Recently, the U.S. Food and Drug Administration issued guidance to reduce sodium in packaged and processed food products. While sodium is essential for many basic human activities, such as muscle and nerve function, too much can increase blood pressure and lead to hypertension. The new Dietary Guidelines recommend that adults and children over 14 reduce sodium intake to 2,300 milligrams per day.
While Americans consume more sodium than is recommended, the good news is that there are ways to reduce sodium intake by replacing it with herbs, spices, and condiments.
Garlic: A great alternative to salt, garlic’s culinary uses are almost endless. Using raw garlic adds a pungent and zesty taste to foods, while roasting it provides a sweet and nutty flavor. If you want the flavor of garlic but don’t want to spend the time cutting and/or roasting it, you can use garlic powder or flakes. Add garlic to chicken, fish, lean red meat, and vegetables.
Garlic has been linked to preventing colds, but a recent Cochrane review found that “there is insufficient clinical trial evidence regarding the effects of garlic in preventing or treating the common cold.” A single trial suggested that it may prevent occurrences of the common cold, but more studies are needed to validate this finding. Claims of effectiveness appear to rely largely on poor-quality evidence.
Peppercorns: While most people only know peppercorns as the ground companion to salt, peppercorns are actually dried seeds. While black peppercorns are the most common, there are actually a variety of colored peppercorns—red, green, yellow—that have different flavor profiles. Some are sweeter, while others are bitter. One tablespoon has 1.7 grams of fiber, as well as calcium, iron, and magnesium. So you’ll be getting a variety of nutrients when you sprinkle this little spice on your food.
Lemon Juice: A good source of vitamin C, an essential vitamin that supports bone and immune health, using lemons and lemon juice as an alternative to salt is a great way to brighten up the taste of food. It pairs with almost everything—chicken, fish, vegetables, and even yogurt and desserts. Want a more subtle, lemony taste? Just sprinkle on some lemon zest. And if you really love the lemony flavor, you can even use it as a marinade.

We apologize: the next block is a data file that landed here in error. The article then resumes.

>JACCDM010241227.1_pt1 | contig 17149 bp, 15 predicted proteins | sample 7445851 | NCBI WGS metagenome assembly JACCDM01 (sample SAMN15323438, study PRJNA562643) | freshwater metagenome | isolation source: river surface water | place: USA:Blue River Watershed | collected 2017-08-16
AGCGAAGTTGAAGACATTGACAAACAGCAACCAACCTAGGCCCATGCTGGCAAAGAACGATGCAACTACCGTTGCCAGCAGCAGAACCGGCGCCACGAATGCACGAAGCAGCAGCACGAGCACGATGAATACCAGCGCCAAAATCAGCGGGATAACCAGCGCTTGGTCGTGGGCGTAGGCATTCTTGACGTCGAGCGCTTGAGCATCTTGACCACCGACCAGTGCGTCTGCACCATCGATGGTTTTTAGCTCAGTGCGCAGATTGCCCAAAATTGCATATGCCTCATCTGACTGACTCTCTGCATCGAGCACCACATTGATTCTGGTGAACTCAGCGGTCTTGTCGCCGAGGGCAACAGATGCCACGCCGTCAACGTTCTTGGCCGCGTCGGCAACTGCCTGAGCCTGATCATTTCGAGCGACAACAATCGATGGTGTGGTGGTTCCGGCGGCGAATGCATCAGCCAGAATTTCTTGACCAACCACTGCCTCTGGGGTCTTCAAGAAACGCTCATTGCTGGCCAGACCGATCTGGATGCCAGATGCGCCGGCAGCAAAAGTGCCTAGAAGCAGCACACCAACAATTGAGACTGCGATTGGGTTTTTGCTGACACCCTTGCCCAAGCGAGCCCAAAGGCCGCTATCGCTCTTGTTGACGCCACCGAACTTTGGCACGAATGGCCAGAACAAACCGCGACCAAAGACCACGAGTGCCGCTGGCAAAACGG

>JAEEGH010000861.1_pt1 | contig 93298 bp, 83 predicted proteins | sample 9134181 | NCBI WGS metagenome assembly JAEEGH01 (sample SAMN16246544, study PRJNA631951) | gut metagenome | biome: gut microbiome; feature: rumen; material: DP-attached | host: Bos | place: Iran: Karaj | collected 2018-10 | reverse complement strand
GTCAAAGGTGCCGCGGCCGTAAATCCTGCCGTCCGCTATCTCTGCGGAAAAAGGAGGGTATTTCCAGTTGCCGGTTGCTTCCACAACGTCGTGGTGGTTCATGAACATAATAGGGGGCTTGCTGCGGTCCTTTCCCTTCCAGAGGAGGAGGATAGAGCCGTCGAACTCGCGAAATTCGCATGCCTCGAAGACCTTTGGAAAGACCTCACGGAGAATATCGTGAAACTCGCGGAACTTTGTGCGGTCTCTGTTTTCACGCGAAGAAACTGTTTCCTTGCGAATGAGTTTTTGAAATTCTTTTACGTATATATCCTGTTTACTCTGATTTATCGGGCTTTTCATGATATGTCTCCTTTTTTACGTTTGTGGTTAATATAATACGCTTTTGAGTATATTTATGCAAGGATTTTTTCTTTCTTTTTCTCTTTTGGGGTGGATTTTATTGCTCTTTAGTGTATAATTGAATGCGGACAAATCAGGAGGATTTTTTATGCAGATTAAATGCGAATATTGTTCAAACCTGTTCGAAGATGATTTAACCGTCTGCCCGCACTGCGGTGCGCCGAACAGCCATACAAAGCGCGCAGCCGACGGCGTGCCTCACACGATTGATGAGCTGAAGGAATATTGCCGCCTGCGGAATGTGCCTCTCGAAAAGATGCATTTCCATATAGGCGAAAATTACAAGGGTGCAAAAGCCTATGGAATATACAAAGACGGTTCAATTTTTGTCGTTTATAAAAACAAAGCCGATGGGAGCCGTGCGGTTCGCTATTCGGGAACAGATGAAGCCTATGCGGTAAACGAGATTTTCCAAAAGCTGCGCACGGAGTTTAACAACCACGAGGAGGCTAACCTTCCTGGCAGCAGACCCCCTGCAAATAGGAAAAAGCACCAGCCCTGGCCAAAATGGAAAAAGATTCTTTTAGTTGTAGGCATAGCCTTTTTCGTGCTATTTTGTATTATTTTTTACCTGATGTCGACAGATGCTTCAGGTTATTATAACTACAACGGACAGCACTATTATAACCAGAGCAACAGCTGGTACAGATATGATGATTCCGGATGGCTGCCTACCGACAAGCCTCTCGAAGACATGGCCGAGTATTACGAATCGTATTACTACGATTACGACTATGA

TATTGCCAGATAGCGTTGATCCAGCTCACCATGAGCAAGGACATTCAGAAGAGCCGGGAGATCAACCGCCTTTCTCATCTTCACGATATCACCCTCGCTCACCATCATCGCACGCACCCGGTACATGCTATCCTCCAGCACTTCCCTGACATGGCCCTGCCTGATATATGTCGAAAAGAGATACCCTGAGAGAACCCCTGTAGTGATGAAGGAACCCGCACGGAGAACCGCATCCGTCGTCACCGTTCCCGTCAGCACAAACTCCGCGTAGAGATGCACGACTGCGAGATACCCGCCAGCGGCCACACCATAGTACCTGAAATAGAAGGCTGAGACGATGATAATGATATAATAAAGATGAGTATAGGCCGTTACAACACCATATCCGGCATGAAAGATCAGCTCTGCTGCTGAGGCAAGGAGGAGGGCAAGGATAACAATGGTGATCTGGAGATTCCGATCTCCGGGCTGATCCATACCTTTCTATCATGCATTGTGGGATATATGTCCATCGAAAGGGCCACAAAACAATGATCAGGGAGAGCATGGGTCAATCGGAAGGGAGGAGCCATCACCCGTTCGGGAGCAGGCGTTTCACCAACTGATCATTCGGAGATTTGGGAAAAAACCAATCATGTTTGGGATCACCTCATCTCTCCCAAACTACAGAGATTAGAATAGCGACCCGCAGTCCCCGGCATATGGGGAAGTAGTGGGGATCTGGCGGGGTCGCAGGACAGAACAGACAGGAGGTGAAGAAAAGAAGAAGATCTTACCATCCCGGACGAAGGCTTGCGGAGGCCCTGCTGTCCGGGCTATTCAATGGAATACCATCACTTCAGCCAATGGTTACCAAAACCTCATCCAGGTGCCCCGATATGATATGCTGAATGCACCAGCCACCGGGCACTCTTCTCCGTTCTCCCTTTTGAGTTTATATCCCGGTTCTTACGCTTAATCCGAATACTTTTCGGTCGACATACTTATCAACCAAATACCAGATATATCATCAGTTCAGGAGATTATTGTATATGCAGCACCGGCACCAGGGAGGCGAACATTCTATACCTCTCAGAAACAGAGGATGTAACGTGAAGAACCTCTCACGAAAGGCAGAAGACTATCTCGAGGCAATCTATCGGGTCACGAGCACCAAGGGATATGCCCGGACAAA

Cumin: A member of the parsley family, cumin, like peppercorns, is actually a dried seed. Used heavily in Southeast Asian, North African, Mexican, and Thai cuisine, cumin adds a distinct smoky and earthy flavor to food. Cumin can be added to savory dishes, and it works well with lean meats like chicken, beef, and lamb. It has a variety of nutrients including iron, calcium, potassium, and vitamin A. It even contains poly- and monounsaturated fats.
Balsamic Vinegar: Don’t relegate this condiment just to salads. Balsamic vinegars can come in a variety of flavors including lemon, cherry, espresso, chocolate, garlic, apple, and so many more. Because of the variety of flavors, its uses are endless. Add sweeter, fruity flavors to yogurt, ice cream, and drinks. Espresso and chocolate work well marinating red meats. And garlic and lemon are perfect to splash onto poultry, seafood, and vegetables.
Cayenne: If you’re trying to decrease the salt, but also like spicy food, consider using cayenne pepper. Sold fresh, dried, and powdered, it can be used in a variety of dishes including meats, grains, soup, and vegetables. Originating in French Guiana, it’s a great source of vitamin A, which supports eye and immune health.
You may have heard that spicy foods have an impact on weight loss, but there have been a wide range of positive and negative findings published. More studies need to be done, but some have suggested that cayenne pepper increases energy expenditure and core temperatures, which may contribute to weight management, in conjunction with a healthy diet.
Whether you’re trying to cut down on sodium, or just looking to try something new, these herbs, spices, and condiments are a great way to add flavor to any food.